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Study Reports Folic Acid Deficiency Harms the Health of Offspring through Generations

Update Date: Sep 26, 2013 12:05 PM EDT
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Folic acid deficiency occurs when the body has a low folic acid count, a type of vitamin B, in the blood. A deficiency could be caused by poor diet or underlying medical problems in which the body does not absorb enough folic acid. When left untreated, folic acid deficiency can lead to anemia, which causes symptoms ranging from feeling weak and tired to having difficulties concentrating. Even though folic acid deficiency affects the individual, a new study is reporting that it could also hinder the health of one's great, great grandchildren.

"Although our research focused on genetic mutations which disrupts the break down and metabolism of folic acid, we believe that folic acid deficiency in the diet would have a similar multi-generational impact on health," said lead investigator, Dr. Erica Watson from the Center for Trophoblast Research at the University of Cambridge.

For this study, the research team from the Universities of Cambridge and Calgary examined the effects of a genetic mutation that affects the metabolism of folic acid on mouse models. The researchers genetically altered the gene, Mtrr, which is responsible for a normal folic acid cycle. Once mutated, the metabolism of folic acid leads to similar symptoms associated with a folic acid deficiency due to diet. The researcher then bred the mice to study any generational effects of this genetic mutation.

They discovered that when the grandmother or the maternal grandfather had a Mtrr mutation, the grandchildren were at a greater risk of several development abnormalities, which included spina bifida, heart defects and placental abnormalities. The researchers also found that these risks were experienced by the fourth and fifth generation of mice. The researchers then transferred the embryo from a third generation mouse into a healthy and normal female mouse to see if any of the developmental abnormalities would be passed down. The researchers found that in this situation, the fourth generation mice that were born did not have any developmental abnormalities. This suggests that the consequences of the genetic mutation were not passed down genetically. The researchers believe that the abnormalities could be passed down due to epigenetic changes, which are changes in gene expression that could occur during pregnancy.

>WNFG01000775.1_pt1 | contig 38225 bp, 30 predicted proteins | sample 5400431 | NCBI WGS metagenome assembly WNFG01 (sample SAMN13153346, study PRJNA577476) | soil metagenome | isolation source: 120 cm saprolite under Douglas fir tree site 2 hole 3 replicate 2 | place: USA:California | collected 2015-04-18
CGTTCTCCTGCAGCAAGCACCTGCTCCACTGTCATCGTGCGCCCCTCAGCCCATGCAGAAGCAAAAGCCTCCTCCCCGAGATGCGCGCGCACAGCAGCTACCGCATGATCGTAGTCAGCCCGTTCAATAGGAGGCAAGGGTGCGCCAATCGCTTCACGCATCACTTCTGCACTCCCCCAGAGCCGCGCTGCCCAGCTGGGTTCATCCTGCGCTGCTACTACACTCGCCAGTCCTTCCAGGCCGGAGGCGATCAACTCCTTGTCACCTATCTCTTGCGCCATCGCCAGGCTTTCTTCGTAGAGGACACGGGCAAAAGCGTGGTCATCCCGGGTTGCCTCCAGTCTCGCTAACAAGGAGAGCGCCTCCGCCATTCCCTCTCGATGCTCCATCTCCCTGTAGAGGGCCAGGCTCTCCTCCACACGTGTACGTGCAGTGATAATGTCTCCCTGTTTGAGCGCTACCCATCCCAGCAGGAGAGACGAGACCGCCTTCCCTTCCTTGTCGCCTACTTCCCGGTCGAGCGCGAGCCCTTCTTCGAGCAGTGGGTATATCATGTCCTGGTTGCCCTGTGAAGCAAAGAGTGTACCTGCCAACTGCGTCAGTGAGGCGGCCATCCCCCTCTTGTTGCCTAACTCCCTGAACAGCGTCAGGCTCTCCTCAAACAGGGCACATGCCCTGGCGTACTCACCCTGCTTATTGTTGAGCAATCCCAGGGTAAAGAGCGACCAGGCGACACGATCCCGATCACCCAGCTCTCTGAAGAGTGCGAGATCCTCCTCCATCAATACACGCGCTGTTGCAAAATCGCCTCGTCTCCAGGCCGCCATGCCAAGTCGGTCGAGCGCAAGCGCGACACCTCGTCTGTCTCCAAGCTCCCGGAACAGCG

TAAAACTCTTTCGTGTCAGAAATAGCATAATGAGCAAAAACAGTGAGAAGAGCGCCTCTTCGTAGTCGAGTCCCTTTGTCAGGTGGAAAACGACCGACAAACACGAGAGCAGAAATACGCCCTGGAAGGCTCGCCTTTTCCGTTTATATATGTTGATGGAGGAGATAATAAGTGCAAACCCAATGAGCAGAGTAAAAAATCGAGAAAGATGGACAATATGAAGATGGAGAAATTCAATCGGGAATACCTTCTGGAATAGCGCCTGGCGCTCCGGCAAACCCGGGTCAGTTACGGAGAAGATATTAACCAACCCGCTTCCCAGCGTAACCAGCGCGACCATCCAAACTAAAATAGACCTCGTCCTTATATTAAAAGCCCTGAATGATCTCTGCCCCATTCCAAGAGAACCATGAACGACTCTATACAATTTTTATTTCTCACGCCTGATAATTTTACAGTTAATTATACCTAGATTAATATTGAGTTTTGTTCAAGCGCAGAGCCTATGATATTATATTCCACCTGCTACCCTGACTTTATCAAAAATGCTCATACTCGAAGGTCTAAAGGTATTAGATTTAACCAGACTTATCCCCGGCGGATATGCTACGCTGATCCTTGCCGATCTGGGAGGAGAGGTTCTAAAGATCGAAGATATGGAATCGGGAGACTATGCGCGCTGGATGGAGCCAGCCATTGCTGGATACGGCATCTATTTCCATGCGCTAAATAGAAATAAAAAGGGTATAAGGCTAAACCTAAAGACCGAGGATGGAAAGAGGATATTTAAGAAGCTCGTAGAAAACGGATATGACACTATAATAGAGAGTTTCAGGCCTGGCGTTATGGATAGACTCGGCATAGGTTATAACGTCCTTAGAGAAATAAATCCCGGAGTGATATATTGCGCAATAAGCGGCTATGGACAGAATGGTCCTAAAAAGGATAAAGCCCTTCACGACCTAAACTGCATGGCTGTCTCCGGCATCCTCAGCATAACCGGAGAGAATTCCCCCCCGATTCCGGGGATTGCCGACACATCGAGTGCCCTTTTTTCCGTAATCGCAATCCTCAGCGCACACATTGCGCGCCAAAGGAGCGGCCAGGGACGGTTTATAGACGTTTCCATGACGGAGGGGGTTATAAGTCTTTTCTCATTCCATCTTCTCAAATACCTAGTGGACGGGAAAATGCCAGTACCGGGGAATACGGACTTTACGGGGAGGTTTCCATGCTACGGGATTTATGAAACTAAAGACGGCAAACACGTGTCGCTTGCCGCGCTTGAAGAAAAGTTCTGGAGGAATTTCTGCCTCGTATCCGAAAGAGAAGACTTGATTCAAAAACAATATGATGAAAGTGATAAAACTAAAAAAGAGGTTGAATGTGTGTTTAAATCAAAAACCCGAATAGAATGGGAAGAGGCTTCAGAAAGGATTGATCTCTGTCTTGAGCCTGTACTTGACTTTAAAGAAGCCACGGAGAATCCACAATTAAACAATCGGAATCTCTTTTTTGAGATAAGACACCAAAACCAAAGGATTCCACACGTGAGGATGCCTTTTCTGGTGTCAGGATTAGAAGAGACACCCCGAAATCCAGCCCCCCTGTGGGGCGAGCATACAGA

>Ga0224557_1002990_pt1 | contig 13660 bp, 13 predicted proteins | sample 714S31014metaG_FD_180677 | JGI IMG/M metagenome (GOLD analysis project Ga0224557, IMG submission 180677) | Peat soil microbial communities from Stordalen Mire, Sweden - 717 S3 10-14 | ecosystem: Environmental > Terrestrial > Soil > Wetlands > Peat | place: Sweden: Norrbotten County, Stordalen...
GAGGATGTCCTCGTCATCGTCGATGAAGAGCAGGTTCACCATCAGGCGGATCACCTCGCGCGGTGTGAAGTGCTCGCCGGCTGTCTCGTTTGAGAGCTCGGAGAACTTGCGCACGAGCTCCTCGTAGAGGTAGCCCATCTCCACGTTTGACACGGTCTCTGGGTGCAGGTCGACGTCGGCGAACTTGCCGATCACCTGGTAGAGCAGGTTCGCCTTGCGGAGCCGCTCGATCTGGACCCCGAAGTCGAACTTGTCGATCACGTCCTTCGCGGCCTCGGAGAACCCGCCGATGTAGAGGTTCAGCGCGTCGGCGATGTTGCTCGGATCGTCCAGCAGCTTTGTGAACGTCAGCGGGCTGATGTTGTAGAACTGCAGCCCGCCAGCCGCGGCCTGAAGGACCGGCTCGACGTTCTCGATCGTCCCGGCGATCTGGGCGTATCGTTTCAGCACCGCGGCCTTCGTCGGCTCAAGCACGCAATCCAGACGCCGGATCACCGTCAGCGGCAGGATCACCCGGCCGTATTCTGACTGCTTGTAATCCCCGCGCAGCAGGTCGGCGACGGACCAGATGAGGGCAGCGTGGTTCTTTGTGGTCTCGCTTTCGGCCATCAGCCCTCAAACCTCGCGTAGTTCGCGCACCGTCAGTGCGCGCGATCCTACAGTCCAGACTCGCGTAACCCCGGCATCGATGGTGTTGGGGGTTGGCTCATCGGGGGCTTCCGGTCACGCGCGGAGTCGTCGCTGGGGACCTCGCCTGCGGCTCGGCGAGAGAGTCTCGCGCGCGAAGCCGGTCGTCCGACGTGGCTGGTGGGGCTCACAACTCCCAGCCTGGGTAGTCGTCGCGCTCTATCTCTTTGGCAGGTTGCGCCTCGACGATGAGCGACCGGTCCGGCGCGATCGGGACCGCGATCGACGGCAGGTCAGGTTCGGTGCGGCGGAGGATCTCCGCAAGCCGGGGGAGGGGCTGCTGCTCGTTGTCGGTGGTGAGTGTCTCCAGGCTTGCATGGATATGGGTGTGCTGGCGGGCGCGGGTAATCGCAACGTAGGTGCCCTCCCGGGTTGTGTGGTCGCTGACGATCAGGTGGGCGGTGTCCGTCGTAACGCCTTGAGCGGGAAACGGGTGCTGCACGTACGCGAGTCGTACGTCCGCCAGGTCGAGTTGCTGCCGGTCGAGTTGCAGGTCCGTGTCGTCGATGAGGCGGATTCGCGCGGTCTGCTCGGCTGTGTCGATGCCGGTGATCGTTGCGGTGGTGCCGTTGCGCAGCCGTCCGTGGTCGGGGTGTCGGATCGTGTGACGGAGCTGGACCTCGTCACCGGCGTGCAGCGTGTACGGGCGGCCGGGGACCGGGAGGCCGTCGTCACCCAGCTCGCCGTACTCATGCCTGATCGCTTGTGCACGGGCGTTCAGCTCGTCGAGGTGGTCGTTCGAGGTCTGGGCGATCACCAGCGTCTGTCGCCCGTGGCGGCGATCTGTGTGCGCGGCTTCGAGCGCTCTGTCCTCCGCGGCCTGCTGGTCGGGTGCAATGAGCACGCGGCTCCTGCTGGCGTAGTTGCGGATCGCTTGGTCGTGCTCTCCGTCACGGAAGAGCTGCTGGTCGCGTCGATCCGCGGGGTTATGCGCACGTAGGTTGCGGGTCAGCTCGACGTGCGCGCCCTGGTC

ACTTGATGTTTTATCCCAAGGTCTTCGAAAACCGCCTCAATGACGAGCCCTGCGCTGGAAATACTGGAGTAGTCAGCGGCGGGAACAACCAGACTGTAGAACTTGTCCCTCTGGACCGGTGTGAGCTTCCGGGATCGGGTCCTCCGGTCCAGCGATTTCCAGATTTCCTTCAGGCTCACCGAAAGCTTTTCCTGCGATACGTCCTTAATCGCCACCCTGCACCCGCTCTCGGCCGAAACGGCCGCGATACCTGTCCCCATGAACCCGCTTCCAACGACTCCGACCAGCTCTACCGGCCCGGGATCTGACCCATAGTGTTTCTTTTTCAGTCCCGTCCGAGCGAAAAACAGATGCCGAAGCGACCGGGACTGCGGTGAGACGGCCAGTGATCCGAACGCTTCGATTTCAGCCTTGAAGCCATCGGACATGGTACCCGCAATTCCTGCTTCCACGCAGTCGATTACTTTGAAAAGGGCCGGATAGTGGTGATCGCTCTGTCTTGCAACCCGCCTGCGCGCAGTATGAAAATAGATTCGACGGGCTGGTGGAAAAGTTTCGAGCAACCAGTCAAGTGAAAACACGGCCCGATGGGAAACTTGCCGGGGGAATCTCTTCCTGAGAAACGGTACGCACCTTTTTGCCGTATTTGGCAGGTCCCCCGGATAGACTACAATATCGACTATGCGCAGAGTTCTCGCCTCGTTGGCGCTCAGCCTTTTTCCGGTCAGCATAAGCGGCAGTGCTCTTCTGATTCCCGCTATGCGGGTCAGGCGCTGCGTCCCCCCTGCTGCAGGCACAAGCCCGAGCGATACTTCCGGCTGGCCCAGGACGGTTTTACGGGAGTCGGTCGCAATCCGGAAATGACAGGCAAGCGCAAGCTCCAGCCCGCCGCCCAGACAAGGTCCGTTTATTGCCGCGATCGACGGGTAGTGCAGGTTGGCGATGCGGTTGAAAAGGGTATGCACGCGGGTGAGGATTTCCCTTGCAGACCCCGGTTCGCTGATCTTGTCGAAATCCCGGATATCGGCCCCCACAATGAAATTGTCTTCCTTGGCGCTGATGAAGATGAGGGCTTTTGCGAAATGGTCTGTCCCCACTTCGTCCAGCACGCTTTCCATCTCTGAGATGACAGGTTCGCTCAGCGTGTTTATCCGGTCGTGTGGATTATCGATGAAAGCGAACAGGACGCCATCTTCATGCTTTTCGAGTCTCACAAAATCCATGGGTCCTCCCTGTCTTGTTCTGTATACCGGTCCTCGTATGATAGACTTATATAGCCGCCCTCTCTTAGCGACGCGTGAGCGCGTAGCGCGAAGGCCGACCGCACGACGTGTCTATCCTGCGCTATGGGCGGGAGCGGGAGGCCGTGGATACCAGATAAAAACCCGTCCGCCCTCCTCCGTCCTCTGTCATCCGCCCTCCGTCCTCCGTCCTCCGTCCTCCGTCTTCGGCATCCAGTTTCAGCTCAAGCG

"It surprised us to find that the great, great grandchildren of a parent who has had a folic acid deficiency could have health problems as a result - suggesting that the 'sins of your maternal grandparents' can have an effect on your development and your risk for disease," said Watson. "More importantly, our research shows that disease in general can be inherited through epigenetic means rather than genetic means, which has huge implications for human health. Environmental factors that influence epigenetic patterns - e.g., diet, epigenetic disruptors in the environment such as chemicals, etc. - may also have long term, multigenerational effects."

The study was published in Cell.

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